Sunday, April 17, 2011

Indian Women & the Mahalaxmi Temple

The Anna Hazare blitzkrieg, which shook up the entire system, proved that India is changing fast. A similar tremor of change was felt at the heart of the Mahalaxmi Temple in Kolhapur on Saturday. In this case, the pride of the patriach, the ultimate male bastion fortified by centuries of rules loaded against the fairer sex, was finally breached.

The garbhagruha (sanctum sanctorum) of the important twelfth century temple in a city of half a million, nestled in the lush corner of south Maharashtra’s sugar belt, was witness to a change in the course of history, with one line shouted out by a trustee of the temple a few minutes past 10.30 am: “Let the women devotees in.”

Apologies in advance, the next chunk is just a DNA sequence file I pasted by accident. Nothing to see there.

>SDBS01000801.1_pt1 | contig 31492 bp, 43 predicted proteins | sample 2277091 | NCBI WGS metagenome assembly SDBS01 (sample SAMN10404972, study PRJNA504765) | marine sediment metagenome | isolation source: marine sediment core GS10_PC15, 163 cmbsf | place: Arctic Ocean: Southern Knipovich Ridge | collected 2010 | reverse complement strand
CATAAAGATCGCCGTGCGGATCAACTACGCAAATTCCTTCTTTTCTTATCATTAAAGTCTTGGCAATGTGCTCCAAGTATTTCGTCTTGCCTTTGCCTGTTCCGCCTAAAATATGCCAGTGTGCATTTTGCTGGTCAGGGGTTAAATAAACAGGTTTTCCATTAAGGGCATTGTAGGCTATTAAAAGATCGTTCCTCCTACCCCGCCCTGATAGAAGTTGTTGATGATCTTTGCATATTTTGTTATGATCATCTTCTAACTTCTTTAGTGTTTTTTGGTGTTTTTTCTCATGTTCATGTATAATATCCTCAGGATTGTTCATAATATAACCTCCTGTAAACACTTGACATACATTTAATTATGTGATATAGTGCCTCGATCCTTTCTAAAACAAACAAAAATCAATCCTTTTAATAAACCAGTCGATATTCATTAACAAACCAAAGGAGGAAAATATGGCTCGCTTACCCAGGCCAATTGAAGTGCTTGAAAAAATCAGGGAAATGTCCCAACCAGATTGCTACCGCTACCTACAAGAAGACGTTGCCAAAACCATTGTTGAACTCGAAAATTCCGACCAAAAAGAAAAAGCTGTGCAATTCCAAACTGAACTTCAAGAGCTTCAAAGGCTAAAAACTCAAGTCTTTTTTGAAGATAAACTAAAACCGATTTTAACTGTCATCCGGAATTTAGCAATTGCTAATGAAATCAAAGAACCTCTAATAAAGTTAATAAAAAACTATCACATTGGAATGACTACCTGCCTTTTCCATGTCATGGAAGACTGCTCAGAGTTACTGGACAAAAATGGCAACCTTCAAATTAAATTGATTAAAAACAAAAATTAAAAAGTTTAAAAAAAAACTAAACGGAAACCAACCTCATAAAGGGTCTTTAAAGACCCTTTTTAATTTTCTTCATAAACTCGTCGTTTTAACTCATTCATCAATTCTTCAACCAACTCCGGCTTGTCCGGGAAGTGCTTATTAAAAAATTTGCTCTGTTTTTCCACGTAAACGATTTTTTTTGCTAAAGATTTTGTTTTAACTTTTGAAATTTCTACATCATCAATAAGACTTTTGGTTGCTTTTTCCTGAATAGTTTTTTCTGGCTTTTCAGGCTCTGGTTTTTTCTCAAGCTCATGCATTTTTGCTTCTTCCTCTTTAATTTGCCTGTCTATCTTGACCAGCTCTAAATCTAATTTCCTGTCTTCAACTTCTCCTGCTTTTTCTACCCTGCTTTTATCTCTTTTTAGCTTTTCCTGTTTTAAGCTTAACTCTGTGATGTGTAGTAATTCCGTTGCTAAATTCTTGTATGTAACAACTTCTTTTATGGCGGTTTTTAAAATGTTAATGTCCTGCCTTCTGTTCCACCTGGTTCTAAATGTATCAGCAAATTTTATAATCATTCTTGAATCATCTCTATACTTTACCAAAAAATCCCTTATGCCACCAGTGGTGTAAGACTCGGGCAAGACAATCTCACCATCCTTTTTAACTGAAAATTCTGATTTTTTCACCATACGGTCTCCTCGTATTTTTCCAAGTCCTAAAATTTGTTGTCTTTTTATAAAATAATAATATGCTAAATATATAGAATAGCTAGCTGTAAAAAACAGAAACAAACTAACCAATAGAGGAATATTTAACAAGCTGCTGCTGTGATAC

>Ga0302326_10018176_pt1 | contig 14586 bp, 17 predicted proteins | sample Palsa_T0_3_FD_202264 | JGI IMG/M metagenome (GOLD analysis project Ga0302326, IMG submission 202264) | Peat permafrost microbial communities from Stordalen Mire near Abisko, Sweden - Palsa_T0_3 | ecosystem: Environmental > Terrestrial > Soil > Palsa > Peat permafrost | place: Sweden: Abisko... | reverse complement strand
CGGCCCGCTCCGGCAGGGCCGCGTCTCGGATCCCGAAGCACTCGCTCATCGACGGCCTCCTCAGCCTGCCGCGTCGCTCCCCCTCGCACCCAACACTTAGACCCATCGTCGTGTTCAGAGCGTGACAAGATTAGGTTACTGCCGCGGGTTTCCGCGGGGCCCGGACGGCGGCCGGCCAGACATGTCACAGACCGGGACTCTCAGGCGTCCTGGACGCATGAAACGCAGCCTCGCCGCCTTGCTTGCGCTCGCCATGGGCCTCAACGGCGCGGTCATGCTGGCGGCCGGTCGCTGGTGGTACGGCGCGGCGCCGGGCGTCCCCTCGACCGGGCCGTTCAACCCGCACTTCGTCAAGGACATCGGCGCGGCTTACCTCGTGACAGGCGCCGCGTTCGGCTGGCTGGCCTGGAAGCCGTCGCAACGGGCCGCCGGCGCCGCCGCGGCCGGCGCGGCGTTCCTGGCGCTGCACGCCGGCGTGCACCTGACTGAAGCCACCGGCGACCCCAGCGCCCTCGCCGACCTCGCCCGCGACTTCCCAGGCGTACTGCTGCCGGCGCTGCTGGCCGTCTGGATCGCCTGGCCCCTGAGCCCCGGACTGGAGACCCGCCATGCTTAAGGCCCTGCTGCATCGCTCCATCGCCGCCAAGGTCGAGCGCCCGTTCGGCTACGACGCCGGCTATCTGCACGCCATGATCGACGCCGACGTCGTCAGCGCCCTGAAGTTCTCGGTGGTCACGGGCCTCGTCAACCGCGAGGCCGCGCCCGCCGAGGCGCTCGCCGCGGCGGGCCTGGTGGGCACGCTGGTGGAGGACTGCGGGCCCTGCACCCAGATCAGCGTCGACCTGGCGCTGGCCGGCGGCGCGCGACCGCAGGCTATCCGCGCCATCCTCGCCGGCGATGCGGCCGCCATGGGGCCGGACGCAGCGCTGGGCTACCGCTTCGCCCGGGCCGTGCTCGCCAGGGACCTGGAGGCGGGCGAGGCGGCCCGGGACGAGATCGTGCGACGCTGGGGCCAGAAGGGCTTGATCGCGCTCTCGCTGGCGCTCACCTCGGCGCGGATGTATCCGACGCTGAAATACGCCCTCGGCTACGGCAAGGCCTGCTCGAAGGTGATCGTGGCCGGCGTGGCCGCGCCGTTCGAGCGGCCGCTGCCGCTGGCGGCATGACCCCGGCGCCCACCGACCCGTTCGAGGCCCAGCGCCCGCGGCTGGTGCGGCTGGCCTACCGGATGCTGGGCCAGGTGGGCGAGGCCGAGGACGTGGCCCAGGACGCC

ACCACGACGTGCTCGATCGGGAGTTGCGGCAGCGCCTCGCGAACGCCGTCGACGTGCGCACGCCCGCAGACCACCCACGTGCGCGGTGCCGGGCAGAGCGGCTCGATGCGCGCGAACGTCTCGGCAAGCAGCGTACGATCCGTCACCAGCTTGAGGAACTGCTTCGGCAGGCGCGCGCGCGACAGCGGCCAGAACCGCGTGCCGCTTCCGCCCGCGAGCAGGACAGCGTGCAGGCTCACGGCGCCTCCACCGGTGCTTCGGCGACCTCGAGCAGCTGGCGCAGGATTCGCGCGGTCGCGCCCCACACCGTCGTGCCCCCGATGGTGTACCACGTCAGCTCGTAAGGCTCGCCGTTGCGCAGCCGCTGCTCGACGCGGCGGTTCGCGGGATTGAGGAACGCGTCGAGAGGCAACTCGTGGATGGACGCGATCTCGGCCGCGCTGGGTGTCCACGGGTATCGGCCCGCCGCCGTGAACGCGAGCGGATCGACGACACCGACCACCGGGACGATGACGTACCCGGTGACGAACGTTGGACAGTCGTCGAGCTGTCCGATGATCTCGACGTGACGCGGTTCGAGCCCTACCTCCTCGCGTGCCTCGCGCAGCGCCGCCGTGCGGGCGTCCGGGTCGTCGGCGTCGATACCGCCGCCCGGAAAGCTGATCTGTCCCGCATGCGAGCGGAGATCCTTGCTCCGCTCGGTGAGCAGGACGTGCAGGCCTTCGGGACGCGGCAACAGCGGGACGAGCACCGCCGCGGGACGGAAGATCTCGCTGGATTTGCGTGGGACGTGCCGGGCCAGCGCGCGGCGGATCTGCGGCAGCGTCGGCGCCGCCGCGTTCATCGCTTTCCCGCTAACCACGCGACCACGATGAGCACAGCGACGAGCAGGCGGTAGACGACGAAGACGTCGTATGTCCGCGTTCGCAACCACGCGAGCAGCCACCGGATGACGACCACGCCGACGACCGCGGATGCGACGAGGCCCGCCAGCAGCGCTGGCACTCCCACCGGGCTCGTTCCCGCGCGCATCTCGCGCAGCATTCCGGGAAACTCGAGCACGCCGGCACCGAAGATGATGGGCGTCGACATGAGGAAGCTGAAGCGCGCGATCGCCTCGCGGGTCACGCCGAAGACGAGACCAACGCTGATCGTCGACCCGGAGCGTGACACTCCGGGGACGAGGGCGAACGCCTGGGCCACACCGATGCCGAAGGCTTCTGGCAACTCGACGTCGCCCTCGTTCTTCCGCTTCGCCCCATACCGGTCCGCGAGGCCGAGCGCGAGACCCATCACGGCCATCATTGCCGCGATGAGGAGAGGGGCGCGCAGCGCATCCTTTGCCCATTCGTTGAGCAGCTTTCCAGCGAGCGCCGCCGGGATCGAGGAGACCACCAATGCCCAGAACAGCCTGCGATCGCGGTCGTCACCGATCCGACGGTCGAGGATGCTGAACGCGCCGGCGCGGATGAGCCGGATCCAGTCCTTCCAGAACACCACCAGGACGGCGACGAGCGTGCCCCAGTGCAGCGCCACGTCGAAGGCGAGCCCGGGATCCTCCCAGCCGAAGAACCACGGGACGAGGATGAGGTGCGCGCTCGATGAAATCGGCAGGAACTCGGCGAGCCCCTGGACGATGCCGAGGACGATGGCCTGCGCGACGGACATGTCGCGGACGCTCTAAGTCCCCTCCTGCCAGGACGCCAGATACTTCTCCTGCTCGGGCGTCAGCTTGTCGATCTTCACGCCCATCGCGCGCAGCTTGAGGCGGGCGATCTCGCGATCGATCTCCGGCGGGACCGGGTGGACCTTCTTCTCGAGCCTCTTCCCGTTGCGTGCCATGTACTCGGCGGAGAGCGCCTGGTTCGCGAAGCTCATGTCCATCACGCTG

The trustee requested the male devotees to empty the tiny space and make way for the women. What followed was a group of women, who walked up the silver-coated staircase leading to the innermost shrine of Ambabai with a quiet zest in their steps, even as the few priests inside watched, aghast.

The centuries-old barrier had been broken at last, even as the hardcore traditionalists, which most of the priests in the garbhagruha are, watched in dismay because to them the sanctity of the divine abode of Ambabai, one among the Shaktipeeths, had been defiled.

No comments: